We are all going through it together! Not sure what I’m talking about? How many of you did not imagine your child’s/children’s first day of school is on a laptop? My daughter started kindergarten on September 16, 2020. I took the day off to prep her for it. Like many kindergartners, she had mixed feeling about the idea of remote learning. She was excited, confused, shy, and tired.
Okay, now with that out of the way, I’m super excited to share the top 7 secrets I discovered on my OWN path to achieving remote learning success. Let’s start with #1!
The 7 Secrets to Quicker and Easier Remote Learning WITHOUT Yelling, Bribery, or Sweets
Get ready for the day the same way you did when your child went to school!
We are now our child’s co-teacher; set structure, and a routine. Take a shower, brush your teeth, and have a great breakfast. Doing these things prepares us for the day and gets us into the right state of mind. You may find that you or your child will not be as motivated to learn if you don’t get into a routine. Structure and routine are very important for a child’s mental health.
Call to Action: What does the morning of getting ready for remote learning look like in your home?
Create a quiet learning space
Do your best to create a quiet space where distractions can be minimized. This is very important because it gives your child the opportunity to focus and be comfortable. If your child moves around a lot, check to see if their chair/yoga ball and/or their workspace is suitable for their size. In order to create a quiet space, be sure it is at a place your child feels comfortable. For example, don’t place your child next to a window that lets in cold or hot air. Do ask your child for their input about what feels comfortable for him/her.
Call to Action: What does your child/children’s space look like?
Reach out for help
It’s okay to speak up about our frustrations. Homeschooling our precious love is new to some of us. We are all doing out best to make sure things are running smoothly, like the Wi-Fi network, practicing logging into meetings. Asking for help speaks volumes. It shows that you care and wan the best for your child. It’s very important to be an advocate for your self and child. Be sure to connect with your child’s teacher to express your thoughts.
Call to Action: Who have you reached out to?
Do your best to remain positive
Homeschooling is new to some of us. It is our new normal and we have to do our best to remain positive! Positivity helps us with our patience. We are not all born with patients, we should do our best to believe and model it for our children. Sometimes we may notice things like the teacher not calling on our child. I’ve been there and I had to remind myself that the teacher is doing his/her best to include everyone in the class. Think about it this way, this might be a new experience for the teacher as well. Let’s do our best to take more deep breaths and try not to take everything personally.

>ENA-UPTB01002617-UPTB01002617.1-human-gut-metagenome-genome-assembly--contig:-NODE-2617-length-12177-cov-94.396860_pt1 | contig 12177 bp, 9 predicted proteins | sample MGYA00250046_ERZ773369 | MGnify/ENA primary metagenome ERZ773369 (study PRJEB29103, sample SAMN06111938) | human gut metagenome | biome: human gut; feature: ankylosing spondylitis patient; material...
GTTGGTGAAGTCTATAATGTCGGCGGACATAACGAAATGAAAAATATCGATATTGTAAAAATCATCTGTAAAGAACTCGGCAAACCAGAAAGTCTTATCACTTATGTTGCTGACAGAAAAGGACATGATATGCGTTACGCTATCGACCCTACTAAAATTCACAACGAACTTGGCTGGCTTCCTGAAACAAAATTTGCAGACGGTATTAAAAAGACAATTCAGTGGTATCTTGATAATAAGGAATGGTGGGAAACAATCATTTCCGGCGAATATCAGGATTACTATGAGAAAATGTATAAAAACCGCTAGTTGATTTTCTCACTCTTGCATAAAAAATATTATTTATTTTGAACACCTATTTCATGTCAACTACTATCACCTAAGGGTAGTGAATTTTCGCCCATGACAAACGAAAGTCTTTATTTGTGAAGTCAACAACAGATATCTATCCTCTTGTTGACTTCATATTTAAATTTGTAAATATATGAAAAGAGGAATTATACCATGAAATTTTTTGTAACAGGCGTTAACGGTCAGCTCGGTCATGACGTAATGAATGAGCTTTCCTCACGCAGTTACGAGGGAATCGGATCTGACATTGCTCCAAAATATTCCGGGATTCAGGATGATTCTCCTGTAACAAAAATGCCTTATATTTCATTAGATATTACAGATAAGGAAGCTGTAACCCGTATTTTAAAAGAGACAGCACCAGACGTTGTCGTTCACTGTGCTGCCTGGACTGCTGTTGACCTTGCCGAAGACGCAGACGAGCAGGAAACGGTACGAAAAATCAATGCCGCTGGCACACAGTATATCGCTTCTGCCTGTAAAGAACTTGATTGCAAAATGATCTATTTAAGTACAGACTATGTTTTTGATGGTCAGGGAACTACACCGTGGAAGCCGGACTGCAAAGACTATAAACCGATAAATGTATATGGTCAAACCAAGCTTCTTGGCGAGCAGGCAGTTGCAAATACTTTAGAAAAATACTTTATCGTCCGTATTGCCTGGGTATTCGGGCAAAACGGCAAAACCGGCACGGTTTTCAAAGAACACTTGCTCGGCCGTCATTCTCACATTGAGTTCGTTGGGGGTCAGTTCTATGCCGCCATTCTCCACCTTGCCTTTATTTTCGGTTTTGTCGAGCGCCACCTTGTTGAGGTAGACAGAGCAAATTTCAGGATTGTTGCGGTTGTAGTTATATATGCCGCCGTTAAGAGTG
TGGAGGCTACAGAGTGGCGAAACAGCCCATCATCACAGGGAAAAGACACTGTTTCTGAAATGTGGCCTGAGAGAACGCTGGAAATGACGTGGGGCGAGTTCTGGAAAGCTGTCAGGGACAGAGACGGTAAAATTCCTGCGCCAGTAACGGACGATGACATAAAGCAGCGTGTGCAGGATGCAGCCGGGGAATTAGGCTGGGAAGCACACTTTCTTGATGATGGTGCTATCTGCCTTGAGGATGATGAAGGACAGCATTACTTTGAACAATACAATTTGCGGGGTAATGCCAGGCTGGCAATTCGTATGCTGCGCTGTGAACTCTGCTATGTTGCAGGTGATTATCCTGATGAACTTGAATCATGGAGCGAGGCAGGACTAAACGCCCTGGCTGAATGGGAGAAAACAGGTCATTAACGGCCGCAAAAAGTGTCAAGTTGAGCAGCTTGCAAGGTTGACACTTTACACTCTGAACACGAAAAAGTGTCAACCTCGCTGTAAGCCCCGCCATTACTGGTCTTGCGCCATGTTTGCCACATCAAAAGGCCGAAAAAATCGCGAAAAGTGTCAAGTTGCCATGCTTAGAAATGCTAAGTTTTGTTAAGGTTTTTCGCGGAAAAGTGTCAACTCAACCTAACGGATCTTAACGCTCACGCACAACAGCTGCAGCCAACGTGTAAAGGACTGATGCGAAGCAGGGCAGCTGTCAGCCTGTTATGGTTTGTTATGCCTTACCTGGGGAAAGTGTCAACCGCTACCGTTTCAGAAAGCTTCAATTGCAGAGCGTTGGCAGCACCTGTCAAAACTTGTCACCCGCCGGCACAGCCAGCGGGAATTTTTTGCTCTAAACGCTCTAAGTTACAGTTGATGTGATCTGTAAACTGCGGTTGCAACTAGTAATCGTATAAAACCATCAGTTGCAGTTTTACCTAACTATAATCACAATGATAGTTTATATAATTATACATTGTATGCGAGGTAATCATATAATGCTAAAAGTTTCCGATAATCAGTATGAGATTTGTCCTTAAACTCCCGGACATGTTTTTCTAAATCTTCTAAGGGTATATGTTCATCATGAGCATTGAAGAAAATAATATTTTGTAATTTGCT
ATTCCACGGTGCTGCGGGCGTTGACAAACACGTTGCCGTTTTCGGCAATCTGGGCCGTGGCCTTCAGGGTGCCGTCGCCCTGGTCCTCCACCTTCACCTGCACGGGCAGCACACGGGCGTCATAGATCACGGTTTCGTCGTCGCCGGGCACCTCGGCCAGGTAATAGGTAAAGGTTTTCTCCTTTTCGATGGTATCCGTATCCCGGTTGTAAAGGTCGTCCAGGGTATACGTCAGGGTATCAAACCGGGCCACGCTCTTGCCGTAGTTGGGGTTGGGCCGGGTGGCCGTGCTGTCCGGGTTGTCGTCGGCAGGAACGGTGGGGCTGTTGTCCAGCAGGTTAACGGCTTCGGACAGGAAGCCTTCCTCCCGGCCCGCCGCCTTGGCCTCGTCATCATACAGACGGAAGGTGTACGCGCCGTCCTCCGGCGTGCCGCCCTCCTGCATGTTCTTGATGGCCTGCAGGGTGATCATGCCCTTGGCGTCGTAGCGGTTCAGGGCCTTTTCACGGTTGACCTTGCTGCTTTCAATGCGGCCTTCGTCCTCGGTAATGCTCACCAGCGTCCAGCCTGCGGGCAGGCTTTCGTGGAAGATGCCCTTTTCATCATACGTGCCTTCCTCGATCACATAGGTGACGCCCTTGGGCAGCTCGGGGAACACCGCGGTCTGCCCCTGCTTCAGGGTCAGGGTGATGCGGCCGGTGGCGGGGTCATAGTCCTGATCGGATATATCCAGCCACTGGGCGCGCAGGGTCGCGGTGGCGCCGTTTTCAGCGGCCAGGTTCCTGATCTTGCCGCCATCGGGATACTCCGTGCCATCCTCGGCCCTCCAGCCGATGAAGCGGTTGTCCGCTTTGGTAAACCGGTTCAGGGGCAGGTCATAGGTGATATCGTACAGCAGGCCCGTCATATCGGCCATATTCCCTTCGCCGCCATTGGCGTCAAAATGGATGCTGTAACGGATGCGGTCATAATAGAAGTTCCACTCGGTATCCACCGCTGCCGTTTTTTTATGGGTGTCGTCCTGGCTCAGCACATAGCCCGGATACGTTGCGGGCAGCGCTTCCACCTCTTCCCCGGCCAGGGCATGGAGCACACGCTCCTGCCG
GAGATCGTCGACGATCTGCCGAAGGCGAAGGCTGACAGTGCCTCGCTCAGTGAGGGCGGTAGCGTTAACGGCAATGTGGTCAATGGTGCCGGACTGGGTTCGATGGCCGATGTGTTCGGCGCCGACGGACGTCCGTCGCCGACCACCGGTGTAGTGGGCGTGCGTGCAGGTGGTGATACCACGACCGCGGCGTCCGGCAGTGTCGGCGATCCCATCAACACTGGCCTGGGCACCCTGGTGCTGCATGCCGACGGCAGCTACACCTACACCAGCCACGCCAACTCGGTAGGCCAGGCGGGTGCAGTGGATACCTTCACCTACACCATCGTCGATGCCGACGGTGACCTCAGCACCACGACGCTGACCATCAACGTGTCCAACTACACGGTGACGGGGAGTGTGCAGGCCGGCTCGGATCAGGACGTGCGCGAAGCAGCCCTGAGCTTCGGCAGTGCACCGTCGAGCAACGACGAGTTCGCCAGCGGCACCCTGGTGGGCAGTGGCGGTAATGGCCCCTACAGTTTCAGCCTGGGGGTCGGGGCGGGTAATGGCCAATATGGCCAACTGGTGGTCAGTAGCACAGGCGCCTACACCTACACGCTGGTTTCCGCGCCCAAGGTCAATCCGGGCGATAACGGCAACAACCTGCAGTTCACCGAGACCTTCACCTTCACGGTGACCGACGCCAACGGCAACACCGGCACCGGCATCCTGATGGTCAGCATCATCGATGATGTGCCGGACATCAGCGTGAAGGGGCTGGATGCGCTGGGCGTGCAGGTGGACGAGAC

Call to Action: What are you doing to feed yours and your love’s well being?
Change the scenery
After over six months on lockdown, being outdoors will inspire parents and kids in many ways. Reflecting on the amount of time we have spent at home and inside. Now, is more important for our children to get some natural sunshine. Learning outdoor provides thought-provoking ways to connect with nature itself. If you are not able to be outside, maybe choo
Call to Action: How did you change your child’s learning scenery?
According to research, the more you pay attention to healthy and not so healthy behaviors, the more you will understand the root of the behaviors. Our new normal is tough at times, so we must do our best to give our children positive feedback. While in this new virtual learning world, be sure to reinforce your precious love as they follow strategies for achievement, and establish thoughtful behavior. Doing so will boost their confidence and set them up for greatness!
Call to Action: In what ways do you show yourself and your child(ren) positive reinforcement?
“No one is perfect.” We all may have heard this phrase a few times in our lives. We as caregivers are now part of our children’s classroom, which may make our children feel like they are in a fishbowl. We are more involved in their learning than before so now we can see what they color outside of the line. Or even struggle to solve math problems. Guess what? That is perfectly okay because they are not perfect. Accept the imperfection and take times like that to bond and connect while you work together to solve the math problems. Laugh at the tough moments and just watch how a loving and trusting bond will flourish. Did you know that perfection delays learning and accomplishment?
Call to Action: How are you embracing imperfection?